To prepare for singlehanding/catnapping/sleep deprivation I suggest long haul flights ( 10 to 12 hours is good) in cattle class combined with 6 hour layovers between flights......
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Old 29-07-2016, 21:12   #8
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Re: Single-handed ocean crossing

Here's some reading for you:

books
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Old 29-07-2016, 21:28   #9
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Re: Single-handed ocean crossing

Sleep when I feel like it, day or night. It's comfortable to sleep on the bridge deck under the dodger which I often do though not always especially on a close reach or beat. Have sailed many thousands of miles on open ocean passages without keeping a regular watch. When I have been on deck have seen only 4 ships and those a long long way off.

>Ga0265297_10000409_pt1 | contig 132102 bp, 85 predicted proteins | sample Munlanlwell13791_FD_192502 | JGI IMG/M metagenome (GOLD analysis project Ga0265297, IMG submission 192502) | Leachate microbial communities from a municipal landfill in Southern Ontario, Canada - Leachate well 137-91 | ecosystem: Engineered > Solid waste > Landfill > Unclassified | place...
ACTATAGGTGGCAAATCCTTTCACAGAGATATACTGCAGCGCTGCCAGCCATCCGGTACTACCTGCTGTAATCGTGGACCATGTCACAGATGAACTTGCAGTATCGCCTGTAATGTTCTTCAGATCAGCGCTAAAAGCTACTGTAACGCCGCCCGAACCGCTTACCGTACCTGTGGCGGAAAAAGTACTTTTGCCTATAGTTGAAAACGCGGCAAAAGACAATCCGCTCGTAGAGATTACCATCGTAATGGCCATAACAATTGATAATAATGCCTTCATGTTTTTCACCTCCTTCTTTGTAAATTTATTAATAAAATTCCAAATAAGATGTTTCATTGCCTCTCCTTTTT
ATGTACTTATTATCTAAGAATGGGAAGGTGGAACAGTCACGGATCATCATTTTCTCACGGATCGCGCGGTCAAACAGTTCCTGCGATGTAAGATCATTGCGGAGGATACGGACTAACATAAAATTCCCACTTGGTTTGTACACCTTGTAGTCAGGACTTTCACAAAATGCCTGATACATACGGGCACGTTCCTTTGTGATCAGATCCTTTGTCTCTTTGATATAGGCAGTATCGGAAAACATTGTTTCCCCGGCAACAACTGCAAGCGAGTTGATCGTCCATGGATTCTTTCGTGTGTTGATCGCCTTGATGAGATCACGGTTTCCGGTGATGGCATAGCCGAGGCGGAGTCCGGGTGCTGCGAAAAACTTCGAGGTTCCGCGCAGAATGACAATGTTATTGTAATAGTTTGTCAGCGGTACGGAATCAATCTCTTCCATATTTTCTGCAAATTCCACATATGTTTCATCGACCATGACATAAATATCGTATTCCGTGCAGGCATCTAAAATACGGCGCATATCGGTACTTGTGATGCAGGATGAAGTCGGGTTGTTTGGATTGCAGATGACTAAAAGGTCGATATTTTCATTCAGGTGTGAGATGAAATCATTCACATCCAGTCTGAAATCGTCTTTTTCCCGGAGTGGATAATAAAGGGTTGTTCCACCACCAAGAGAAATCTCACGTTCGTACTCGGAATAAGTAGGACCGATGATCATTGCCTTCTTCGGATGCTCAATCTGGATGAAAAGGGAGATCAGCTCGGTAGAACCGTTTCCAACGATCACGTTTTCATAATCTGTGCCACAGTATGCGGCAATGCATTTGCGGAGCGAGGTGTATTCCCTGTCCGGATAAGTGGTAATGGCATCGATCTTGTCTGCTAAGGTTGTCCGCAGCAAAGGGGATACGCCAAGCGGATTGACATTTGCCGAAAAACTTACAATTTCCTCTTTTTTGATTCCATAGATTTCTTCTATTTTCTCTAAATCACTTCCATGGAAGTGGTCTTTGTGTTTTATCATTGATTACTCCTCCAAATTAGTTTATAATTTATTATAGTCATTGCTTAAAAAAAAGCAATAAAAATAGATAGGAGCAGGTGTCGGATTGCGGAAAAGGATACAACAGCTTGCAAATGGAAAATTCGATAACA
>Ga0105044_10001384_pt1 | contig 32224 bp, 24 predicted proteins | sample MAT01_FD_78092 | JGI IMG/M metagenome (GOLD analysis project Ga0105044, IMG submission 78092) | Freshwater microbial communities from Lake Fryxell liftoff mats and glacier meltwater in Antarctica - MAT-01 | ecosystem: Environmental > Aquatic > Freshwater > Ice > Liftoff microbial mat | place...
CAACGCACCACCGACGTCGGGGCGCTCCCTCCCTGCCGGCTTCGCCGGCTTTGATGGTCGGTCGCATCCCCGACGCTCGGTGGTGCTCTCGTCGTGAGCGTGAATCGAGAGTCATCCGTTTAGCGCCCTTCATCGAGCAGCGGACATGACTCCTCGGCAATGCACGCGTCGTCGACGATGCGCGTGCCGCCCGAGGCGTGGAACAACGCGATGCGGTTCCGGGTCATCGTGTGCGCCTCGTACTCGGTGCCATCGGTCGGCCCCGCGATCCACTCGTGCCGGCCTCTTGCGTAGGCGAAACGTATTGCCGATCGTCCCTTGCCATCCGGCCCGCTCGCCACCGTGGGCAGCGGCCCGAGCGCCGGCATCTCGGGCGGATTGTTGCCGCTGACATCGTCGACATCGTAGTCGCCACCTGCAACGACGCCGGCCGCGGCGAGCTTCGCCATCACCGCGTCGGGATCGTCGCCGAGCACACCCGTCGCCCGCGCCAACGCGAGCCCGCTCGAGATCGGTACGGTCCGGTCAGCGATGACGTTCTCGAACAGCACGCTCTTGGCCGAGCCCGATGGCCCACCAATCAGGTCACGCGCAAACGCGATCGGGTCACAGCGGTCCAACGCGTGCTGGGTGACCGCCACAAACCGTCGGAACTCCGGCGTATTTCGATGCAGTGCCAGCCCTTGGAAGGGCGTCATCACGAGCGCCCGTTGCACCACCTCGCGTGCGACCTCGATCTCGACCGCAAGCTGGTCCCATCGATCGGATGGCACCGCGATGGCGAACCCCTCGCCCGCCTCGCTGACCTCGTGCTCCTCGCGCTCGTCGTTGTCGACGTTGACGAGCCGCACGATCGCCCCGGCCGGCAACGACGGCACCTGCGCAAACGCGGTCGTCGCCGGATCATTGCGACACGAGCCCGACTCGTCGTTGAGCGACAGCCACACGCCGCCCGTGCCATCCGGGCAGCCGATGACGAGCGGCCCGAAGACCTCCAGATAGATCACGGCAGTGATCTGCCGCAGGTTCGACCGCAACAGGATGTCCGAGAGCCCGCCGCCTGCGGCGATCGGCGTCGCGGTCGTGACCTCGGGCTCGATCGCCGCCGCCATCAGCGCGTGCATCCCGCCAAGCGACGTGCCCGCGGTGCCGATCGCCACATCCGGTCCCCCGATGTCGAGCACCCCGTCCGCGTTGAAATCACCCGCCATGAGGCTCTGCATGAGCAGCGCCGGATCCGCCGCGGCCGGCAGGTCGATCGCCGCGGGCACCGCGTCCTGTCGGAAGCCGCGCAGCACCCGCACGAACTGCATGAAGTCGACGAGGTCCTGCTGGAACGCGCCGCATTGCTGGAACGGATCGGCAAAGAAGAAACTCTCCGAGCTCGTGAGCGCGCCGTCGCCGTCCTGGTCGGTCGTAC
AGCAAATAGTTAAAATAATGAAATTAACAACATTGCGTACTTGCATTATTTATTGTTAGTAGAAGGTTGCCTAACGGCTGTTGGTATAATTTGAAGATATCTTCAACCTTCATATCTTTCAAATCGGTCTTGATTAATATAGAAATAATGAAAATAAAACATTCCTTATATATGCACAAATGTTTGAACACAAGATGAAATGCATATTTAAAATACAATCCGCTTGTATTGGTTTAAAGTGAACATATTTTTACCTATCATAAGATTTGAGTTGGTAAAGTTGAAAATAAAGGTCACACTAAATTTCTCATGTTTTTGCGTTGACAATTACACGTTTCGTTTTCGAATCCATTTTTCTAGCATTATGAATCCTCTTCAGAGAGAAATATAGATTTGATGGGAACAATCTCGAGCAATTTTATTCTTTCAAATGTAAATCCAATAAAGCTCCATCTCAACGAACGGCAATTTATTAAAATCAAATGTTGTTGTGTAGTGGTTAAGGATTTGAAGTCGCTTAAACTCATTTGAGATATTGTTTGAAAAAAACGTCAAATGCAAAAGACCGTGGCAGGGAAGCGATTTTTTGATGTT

People that are waking at two hour intervals are deluding themselves. An approaching freighter will go horizon to horizon in under an hour.

Coastal cruising is another story. Always mIntain a watch inside 50 miles which has made for some marathon sleepless sessions.
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Old 29-07-2016, 23:00   #10
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Re: Single-handed ocean crossing

Here's some more reading for you....hot off the presses:

https://www.amazon.com/Not-Yacht-Clu.../dp/1533175217
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Old 30-07-2016, 00:34   #11
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Re: Single-handed ocean crossing

It seems catnapping is not ideal for a 2-week or longer passage. I can see it for a few days.